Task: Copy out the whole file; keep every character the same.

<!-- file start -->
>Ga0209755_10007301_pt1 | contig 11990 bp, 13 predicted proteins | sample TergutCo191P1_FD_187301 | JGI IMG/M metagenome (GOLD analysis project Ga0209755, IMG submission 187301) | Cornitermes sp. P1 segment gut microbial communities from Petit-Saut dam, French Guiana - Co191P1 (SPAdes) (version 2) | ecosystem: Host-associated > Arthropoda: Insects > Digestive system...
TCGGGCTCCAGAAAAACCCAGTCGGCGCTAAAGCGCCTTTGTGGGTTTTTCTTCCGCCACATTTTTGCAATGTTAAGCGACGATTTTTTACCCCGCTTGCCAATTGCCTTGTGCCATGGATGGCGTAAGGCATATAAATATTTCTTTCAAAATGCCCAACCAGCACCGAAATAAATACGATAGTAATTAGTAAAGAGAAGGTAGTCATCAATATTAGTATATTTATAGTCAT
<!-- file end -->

>Ga0209755_10007301_pt1 | contig 11990 bp, 13 predicted proteins | sample TergutCo191P1_FD_187301 | JGI IMG/M metagenome (GOLD analysis project Ga0209755, IMG submission 187301) | Cornitermes sp. P1 segment gut microbial communities from Petit-Saut dam, French Guiana - Co191P1 (SPAdes) (version 2) | ecosystem: Host-associated > Arthropoda: Insects > Digestive system...
TCGGGCTCCAGAAAAACCCAGTCGGCGCTAAAGCGCCTTTGTGGGTTTTTCTTCCGCCACATTTTTGCAATGTTAAGCGACGATTTTTTACCCCGCTTGCCAATTGCCTTGTGCCATGGATGGCGTAAGGCATATAAATATTTCTTTCAAAATGCCCAACCAGCACCGAAATAAATACGATAGTAATTAGTAAAGAGAAGGTAGTCATCAATATTAGTATATTTATAGTCAT